While Russia is experiencing supply issues, so too is Ukraine, at least from its erstwhile German allies.

German Chancellor Olaf Scholz has blocked the sale of German weapons to Ukraine, according to the Kyiv Independent, citing the German newspaper Die Welt.

“Krauss-Maffei Wegmann (KMW) is ready to supply Ukraine with 100 Leopard 2A7 tanks and provide training sessions for soldiers worth 1.55 billion euros. Yet, according to Die Welt, Chancellor Scholz did not react to the offer.”

But other nations are less reticent about providing Ukraine with arms.

“According to VK Russian social network, Ukrainian sources report that the 26th Artillery Brigade and the 120th Reconnaissance Battalion of the Ukrainian army took delivery of Poseidon H10 and larger Poseidon H6 UAVs, the website reported.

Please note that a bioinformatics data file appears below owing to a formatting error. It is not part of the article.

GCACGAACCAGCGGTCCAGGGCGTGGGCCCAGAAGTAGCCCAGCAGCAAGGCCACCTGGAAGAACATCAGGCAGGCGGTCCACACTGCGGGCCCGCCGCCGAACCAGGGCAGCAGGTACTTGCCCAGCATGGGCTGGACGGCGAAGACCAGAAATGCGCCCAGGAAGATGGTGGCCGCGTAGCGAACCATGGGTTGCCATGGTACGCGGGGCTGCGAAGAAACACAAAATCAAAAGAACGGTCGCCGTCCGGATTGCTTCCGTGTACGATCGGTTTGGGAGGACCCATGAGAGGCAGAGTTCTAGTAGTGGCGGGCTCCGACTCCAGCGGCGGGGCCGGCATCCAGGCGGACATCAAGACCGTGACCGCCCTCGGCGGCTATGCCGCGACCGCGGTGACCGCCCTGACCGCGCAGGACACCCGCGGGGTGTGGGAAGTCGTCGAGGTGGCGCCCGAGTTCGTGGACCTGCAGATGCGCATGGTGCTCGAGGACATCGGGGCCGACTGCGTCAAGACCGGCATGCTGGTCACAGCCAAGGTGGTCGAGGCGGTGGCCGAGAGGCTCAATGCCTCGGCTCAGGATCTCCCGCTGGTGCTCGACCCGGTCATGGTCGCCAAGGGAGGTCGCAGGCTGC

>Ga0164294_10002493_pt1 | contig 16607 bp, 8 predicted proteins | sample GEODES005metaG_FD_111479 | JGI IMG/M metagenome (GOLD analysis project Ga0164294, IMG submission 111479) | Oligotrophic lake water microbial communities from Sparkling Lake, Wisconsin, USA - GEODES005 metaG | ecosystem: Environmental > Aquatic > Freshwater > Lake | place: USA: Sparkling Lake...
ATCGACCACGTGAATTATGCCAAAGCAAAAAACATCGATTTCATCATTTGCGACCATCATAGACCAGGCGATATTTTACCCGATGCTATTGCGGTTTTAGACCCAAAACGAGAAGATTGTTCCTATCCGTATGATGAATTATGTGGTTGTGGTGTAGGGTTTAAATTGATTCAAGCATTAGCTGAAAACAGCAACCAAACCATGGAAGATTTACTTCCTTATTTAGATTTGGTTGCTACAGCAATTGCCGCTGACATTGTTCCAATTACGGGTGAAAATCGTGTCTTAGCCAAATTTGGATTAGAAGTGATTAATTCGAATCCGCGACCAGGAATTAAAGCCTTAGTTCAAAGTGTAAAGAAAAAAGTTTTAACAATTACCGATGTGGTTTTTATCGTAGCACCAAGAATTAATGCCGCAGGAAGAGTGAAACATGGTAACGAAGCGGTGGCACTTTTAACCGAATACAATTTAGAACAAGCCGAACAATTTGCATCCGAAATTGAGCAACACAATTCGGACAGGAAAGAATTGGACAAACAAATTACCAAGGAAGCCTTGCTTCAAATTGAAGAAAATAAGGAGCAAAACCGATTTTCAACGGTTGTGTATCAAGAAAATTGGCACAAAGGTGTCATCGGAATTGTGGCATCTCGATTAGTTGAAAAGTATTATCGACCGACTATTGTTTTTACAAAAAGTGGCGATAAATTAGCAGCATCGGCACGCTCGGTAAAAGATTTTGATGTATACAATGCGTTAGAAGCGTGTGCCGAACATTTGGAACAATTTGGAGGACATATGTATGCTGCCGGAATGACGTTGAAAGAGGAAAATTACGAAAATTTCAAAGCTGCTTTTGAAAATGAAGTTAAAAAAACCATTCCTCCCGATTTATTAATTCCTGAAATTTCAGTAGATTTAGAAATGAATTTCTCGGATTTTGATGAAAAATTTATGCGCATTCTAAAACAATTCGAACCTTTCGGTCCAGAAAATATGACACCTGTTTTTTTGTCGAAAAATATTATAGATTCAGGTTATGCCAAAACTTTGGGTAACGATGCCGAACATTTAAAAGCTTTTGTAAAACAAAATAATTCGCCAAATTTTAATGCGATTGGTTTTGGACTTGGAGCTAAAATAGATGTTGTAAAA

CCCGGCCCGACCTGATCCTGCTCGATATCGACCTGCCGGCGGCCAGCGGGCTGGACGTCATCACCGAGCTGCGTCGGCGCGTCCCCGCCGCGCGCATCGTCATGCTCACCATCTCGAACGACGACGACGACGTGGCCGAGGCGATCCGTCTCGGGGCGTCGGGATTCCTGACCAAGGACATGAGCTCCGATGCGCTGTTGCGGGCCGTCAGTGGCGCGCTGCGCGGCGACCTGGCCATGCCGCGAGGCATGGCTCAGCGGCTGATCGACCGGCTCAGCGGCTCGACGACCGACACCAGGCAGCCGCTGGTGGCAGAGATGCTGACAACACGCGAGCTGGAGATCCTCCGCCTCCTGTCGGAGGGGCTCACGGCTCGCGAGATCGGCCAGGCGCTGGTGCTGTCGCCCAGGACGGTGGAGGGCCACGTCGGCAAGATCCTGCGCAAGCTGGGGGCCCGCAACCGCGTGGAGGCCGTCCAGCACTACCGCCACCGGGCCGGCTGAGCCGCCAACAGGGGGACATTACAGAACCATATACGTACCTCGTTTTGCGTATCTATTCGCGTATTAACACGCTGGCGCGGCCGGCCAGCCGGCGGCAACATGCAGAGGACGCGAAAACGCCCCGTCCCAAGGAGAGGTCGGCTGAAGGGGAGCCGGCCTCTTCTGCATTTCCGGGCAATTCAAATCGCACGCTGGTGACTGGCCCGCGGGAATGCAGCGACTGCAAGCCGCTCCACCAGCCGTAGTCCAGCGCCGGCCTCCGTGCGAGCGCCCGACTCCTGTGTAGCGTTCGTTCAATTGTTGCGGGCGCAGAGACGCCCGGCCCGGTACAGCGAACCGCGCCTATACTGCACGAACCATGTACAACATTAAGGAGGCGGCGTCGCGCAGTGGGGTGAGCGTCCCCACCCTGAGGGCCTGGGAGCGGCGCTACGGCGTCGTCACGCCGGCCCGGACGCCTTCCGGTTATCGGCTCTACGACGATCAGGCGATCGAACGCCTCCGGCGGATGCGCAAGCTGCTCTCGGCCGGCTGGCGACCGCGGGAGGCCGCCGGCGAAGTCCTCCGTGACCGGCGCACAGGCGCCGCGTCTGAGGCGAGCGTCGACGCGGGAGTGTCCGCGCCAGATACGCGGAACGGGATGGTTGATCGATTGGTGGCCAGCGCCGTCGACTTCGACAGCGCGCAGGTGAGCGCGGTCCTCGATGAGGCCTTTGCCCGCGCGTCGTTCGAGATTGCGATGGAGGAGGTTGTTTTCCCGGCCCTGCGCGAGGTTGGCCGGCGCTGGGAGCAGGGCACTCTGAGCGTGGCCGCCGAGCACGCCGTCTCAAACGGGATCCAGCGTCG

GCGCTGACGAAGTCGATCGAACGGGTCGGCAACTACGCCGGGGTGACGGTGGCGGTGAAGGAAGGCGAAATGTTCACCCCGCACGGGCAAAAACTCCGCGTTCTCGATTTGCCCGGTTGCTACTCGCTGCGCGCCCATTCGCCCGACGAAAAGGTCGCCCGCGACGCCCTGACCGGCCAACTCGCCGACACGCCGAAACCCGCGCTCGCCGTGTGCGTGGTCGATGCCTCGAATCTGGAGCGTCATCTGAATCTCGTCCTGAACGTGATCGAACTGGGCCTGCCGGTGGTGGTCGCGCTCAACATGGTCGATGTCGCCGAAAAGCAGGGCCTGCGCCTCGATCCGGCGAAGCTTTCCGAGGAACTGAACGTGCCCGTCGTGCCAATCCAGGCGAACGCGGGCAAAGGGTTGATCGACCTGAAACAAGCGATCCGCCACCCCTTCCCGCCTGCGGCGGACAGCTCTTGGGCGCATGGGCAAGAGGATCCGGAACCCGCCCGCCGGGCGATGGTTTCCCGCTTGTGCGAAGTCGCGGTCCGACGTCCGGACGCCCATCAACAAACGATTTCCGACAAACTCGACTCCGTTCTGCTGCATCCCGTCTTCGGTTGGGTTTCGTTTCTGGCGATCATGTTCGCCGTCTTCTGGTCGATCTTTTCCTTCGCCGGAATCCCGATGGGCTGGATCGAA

The drones, manufactured by the Cypriot company Swarmly Ltd., were purchased by the charitable foundation of Serhiy Prytula” for 700,000 Euros.

The Poseidon H10 drone made by Swarmly Ltd. (Swarmly Ltd. photo)
The Poseidon H6 drone, made by Swarmly Ltd. (Swarmly Ltd. photo)

Meanwhile, crowdfunding efforts are underway for Turkish drones and a Czech T-72 main battle tank.

Thanks to one crowdfunding effort, three Bayraktar TB2 drones arrived in Ukraine, according to the Ukraine Now Telegram channel. The money was collected as part of the People's Bayraktar project, however, the manufacturer decided to transfer the drones to Ukraine for free.

So instead, the money was used to purchase a year's access to the database of satellite images of the ICEYA constellation.

And according to the Oryx weapons tracking site, the Embassy of Ukraine in the Czech Republic “has launched a crowdfunding campaign for a T-72 Scarab” main battle tank. “The Czech MoD has guaranteed its delivery to Ukraine if enough funds are collected.”